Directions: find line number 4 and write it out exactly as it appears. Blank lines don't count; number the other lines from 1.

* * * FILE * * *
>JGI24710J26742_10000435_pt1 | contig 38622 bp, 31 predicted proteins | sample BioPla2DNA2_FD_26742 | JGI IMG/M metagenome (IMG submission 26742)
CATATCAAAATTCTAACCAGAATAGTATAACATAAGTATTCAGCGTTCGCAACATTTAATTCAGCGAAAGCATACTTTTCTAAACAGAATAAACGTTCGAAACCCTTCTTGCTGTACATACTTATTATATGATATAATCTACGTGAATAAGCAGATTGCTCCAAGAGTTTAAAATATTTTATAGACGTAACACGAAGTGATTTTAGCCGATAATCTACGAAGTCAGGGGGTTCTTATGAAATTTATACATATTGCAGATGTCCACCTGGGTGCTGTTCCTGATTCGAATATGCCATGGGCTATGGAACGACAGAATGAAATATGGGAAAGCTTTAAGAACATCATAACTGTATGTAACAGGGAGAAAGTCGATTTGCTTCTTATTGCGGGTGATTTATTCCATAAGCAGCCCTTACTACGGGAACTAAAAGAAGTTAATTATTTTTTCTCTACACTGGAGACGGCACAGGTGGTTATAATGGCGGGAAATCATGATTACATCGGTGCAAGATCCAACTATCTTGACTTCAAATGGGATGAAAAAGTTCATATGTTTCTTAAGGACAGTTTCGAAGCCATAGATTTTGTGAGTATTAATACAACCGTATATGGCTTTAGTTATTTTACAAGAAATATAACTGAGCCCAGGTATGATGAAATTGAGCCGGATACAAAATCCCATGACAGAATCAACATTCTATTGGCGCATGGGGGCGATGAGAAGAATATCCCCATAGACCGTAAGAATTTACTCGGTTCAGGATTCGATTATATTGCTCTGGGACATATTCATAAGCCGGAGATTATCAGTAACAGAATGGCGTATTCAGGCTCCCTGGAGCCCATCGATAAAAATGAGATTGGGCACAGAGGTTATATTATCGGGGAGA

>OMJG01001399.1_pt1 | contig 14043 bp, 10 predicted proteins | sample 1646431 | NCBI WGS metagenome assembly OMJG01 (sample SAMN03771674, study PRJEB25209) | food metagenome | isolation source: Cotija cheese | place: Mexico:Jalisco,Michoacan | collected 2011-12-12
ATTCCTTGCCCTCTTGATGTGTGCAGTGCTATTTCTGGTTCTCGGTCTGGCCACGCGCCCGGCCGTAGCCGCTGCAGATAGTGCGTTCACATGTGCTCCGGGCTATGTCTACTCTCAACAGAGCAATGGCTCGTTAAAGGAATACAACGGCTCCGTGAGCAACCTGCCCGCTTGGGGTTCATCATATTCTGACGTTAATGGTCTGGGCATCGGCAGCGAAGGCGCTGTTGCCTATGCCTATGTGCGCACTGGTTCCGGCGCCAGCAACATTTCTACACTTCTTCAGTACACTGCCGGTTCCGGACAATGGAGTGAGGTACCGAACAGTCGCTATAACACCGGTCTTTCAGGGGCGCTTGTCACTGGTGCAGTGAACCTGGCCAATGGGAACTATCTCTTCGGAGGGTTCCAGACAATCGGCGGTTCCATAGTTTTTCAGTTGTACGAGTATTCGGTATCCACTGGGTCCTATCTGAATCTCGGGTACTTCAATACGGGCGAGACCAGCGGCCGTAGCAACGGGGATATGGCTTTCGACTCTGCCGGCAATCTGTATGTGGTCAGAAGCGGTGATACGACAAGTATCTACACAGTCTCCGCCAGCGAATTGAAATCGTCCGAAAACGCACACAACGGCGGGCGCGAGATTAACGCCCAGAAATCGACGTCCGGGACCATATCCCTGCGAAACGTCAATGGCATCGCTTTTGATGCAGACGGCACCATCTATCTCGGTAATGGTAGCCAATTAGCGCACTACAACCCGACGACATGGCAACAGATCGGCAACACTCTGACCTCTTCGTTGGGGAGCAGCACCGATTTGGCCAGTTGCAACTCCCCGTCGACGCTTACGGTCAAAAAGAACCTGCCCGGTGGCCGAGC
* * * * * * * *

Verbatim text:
ATTCCTTGCCCTCTTGATGTGTGCAGTGCTATTTCTGGTTCTCGGTCTGGCCACGCGCCCGGCCGTAGCCGCTGCAGATAGTGCGTTCACATGTGCTCCGGGCTATGTCTACTCTCAACAGAGCAATGGCTCGTTAAAGGAATACAACGGCTCCGTGAGCAACCTGCCCGCTTGGGGTTCATCATATTCTGACGTTAATGGTCTGGGCATCGGCAGCGAAGGCGCTGTTGCCTATGCCTATGTGCGCACTGGTTCCGGCGCCAGCAACATTTCTACACTTCTTCAGTACACTGCCGGTTCCGGACAATGGAGTGAGGTACCGAACAGTCGCTATAACACCGGTCTTTCAGGGGCGCTTGTCACTGGTGCAGTGAACCTGGCCAATGGGAACTATCTCTTCGGAGGGTTCCAGACAATCGGCGGTTCCATAGTTTTTCAGTTGTACGAGTATTCGGTATCCACTGGGTCCTATCTGAATCTCGGGTACTTCAATACGGGCGAGACCAGCGGCCGTAGCAACGGGGATATGGCTTTCGACTCTGCCGGCAATCTGTATGTGGTCAGAAGCGGTGATACGACAAGTATCTACACAGTCTCCGCCAGCGAATTGAAATCGTCCGAAAACGCACACAACGGCGGGCGCGAGATTAACGCCCAGAAATCGACGTCCGGGACCATATCCCTGCGAAACGTCAATGGCATCGCTTTTGATGCAGACGGCACCATCTATCTCGGTAATGGTAGCCAATTAGCGCACTACAACCCGACGACATGGCAACAGATCGGCAACACTCTGACCTCTTCGTTGGGGAGCAGCACCGATTTGGCCAGTTGCAACTCCCCGTCGACGCTTACGGTCAAAAAGAACCTGCCCGGTGGCCGAGC